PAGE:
At this point, there has been (and will be) countless accounts of Baltimore's Uprising this past April which happened in response to the Baltimore City Police Department's alleged killing of 25-year-old Freddie Gray. In a great deal of national news coverage, rioters, protestors and even children were painted as savage and unruly while smaller outlets like VICE came to film how the music scene responded to the events. Back in May, we premiered Baltimore-based filmmaker Theo Anthony's "Peace In The Absence of War", a dialogue-free short film which surveyed across the city, zeroing in on the faces of police officers, National Guard members, media and others' expressions throughout various events during The Uprising. Still, there has yet to be an in-the-action account shared from the perspective of Baltimoreans. During the unrest, filmmaker Malaika Aminata felt compelled to organize an Artivism (art and activism) march to not only combat the injustices that citizens suffered long before Freddie Gray's death, but to use creative expression as a way to reel people in to these issues. While doing so, she filmed these artists interacting with the community and now has a documentary to share, titled "Not About A Riot."
The film is being previewed in Baltimore this Sunday at EMP Collective to raise funds for its production and distribution and to get an understanding of its creation and intentions, I had a quick conversation with Aminata.
You were actively organizing during The Uprising. Did you feel a responsibility to your community to do so?
Malaika Aminata: I think I felt a responsibility to myself formost. During that time, emotions were super intense and I knew I had to do something productive with the energy I was feeling just in order to function. At first I felt helpless and completely overwhelmed, but then I started to think about how I could contribute to being part of the solution. Thats when the idea to organize an "Artivism" ( art + activism) march came up. That's also the reason I decided to make sure I was capturing what was happening. I did it because others needed it, but it was just as much needed for me.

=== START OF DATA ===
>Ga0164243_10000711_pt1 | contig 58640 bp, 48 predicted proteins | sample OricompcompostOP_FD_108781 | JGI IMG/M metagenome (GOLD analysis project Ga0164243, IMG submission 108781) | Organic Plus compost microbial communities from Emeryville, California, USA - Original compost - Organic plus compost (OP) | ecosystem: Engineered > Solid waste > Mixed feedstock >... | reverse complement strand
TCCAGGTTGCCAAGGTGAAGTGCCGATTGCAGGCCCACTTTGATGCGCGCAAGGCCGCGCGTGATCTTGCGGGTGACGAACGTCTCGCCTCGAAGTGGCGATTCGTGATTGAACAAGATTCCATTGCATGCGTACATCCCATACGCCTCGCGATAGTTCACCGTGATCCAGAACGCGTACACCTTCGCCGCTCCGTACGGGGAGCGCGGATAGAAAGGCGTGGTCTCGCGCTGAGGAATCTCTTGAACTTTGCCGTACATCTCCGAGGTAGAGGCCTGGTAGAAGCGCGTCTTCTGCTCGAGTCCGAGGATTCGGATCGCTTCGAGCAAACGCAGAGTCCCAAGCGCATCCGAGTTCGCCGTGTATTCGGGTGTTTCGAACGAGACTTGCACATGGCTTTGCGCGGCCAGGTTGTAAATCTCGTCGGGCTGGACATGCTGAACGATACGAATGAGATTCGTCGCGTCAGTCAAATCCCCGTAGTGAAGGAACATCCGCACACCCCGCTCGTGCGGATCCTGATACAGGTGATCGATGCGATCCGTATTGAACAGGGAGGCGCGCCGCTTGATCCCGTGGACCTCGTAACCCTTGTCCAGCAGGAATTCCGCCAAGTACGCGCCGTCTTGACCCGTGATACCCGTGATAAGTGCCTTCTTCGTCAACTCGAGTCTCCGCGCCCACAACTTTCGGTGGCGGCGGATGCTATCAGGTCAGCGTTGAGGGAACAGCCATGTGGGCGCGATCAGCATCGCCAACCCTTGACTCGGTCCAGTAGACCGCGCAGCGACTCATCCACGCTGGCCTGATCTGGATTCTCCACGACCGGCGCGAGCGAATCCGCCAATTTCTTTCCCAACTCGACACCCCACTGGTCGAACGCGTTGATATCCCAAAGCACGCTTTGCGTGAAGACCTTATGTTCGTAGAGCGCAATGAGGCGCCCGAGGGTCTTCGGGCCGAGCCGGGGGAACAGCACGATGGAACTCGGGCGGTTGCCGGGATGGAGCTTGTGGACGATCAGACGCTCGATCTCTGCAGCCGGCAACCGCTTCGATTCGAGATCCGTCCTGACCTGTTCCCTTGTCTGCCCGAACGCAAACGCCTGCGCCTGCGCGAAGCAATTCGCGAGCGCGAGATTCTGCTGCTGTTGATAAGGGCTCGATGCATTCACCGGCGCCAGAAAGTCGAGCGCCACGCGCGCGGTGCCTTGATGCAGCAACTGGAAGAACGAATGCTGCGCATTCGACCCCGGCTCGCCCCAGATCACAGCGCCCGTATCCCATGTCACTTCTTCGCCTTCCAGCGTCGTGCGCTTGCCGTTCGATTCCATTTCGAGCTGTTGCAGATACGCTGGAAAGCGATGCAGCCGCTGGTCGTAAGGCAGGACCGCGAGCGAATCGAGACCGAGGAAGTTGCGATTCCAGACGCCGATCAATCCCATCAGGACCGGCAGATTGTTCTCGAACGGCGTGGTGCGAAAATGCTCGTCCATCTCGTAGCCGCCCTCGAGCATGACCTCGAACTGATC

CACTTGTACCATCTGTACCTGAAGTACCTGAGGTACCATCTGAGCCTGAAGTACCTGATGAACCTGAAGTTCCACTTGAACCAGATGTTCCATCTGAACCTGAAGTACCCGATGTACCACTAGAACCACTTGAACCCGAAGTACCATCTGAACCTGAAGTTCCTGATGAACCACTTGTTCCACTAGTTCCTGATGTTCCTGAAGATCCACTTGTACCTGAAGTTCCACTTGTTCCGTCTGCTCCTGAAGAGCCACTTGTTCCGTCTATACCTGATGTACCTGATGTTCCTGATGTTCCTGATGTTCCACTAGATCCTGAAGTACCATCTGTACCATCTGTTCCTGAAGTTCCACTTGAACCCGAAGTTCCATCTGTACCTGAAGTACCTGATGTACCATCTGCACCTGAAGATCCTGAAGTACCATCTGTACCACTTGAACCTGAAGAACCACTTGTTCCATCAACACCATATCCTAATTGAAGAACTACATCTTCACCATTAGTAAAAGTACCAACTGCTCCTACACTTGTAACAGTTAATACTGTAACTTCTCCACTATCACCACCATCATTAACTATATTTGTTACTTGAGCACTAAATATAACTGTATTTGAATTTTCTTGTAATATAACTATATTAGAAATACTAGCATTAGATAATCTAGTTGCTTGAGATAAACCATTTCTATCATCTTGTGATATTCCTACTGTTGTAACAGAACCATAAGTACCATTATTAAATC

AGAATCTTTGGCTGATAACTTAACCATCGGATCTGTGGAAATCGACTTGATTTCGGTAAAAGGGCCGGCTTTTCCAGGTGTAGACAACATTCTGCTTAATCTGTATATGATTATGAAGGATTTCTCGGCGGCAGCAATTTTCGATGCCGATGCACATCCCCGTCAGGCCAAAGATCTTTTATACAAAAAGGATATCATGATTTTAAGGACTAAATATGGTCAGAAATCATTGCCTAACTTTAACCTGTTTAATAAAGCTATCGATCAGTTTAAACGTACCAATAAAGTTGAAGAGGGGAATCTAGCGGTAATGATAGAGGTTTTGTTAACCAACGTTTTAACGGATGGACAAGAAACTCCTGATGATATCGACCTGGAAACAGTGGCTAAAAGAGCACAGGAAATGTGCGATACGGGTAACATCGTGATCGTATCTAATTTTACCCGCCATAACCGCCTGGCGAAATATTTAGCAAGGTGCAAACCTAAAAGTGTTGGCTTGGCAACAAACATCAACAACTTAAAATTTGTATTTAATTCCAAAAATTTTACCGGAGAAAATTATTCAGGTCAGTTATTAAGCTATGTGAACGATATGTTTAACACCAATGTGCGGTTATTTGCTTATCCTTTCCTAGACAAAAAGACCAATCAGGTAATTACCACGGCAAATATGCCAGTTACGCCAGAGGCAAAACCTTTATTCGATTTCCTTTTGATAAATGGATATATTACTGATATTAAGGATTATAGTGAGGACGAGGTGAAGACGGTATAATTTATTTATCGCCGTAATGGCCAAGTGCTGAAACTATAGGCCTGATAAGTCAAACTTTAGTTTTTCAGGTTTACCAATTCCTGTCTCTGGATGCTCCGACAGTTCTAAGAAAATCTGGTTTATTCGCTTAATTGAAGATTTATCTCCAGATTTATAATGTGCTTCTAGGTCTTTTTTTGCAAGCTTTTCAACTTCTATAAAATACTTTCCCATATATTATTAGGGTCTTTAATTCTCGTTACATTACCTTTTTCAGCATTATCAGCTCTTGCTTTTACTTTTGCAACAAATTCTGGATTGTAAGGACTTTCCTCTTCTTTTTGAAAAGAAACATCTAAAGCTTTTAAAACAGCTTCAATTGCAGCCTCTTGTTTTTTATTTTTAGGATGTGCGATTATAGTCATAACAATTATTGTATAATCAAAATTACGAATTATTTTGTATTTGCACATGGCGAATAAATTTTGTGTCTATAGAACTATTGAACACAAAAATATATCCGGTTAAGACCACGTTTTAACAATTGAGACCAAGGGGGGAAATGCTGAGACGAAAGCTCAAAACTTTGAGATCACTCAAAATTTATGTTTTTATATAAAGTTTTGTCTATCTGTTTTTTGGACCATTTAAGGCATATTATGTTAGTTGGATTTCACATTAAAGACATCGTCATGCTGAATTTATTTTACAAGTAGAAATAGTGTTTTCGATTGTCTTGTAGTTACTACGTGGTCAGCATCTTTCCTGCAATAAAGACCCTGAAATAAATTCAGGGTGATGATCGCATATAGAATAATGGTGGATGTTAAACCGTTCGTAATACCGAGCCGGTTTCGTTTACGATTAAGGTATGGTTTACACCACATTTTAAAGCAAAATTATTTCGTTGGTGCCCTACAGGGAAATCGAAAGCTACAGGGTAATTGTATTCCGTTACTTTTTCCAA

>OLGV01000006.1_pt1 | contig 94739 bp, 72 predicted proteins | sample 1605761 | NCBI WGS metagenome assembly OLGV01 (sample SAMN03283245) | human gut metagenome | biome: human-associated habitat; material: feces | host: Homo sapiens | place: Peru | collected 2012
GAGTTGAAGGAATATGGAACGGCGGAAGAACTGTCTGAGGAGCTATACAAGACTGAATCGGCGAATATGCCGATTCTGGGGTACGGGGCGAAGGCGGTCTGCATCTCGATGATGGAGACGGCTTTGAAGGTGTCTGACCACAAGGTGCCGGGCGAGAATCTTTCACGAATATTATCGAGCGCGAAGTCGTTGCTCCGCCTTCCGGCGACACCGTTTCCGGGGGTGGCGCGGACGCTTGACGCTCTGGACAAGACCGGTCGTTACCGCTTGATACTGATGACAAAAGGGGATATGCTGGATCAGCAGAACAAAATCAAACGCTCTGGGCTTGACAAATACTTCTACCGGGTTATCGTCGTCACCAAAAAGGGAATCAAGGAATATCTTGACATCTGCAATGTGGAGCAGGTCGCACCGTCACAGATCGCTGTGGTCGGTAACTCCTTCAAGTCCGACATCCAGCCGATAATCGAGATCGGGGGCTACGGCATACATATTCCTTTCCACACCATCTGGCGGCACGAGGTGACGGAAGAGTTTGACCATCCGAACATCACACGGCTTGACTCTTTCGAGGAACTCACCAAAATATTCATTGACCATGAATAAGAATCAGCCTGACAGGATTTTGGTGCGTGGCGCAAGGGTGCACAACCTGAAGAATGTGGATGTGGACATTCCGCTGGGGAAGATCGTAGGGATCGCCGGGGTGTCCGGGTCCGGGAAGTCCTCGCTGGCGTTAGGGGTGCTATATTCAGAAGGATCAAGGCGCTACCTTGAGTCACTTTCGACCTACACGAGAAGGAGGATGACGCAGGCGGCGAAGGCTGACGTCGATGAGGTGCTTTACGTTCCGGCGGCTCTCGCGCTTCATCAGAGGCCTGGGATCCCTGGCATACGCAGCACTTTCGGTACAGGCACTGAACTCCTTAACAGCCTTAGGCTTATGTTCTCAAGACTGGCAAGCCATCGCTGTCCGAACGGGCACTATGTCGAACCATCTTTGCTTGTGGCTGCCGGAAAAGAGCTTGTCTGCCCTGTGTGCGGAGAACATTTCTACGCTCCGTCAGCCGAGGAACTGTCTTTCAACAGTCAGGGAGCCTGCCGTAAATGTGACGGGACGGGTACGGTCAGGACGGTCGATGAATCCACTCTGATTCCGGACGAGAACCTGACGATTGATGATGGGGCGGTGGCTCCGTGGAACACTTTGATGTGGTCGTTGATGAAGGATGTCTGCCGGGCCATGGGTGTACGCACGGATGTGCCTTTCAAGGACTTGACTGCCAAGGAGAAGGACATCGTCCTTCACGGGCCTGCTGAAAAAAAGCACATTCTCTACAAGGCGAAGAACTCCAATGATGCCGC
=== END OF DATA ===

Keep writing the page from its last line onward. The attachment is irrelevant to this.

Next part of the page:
The usual idea of someone organizing during something like what happened in April is to protest against injustice and discrimination but what you were involved in seemed to be more about promoting art. Why?
It was still very much focused around injustice and discrimination as well as a bunch of other issues. Art was just the language being used. Why art? So people listen.
Would you consider the pushing of this film to be an act of protest within itself? Like, dispelling the notion that Baltimoreans were destructive and unruly during the unrest?
I don't think it necessarily dispels that notion, it's just does not focus on that aspect because in the grand scheme of things, that isn't the part that really matters. There are much more critical questions. What matters is why. If someone is destructive, why? If someone was looting, why? What are the conditions that causes this reaction in the first place, and how can we change those?
I was living in Bolton Hill at the time on a super ritzy street with a chain that blocks people off from entering and a gazebo nobody touched, but right across the street is public housing. People were definitely taking things but what I saw being taken were mostly everyday necessities: toilet paper, diapers, laundry detergent, etc. You don't take those things if you don't need them.
Through the process of making "Not About A Riot" what did you learn about yourself?
I learned I truly love the city of Baltimore and the people who make it beautiful. I learned to use sadness and frustration as a means to create on a grand scale. I learned to ask for help.
What did you see art and music do for the people of Baltimore during such a vulnerable time?
I saw art do what it always does: communicate messages to people who wouldn't normally listen. But, this time, the message was clear and very intentional. The city was on the same page, everyone was singing the same song. That doesn't always happen but when it does, the impact is undeniable.
Why is it important for people to see "Not About A Riot"?
For people who experienced it, I'm not sure it's as necessary to see it as it is a necessity to remember what happened during that time, to remember the power of unifying, to remember there's still work do. But, I guess the film makes you recall all those things. So in that case, it's very important for people to see "Not About A Riot". It's very important to see it over and over again. I also think it's important to tell the truth. And for people who weren't there to know some of it. I think the film helps with that.
"Not About A Riot" will be screening in Baltimore, this Sunday, at EMP Collective to help raise money for post-production and distribution. For more information on the event and how to help, visit the film's Indiegogo page.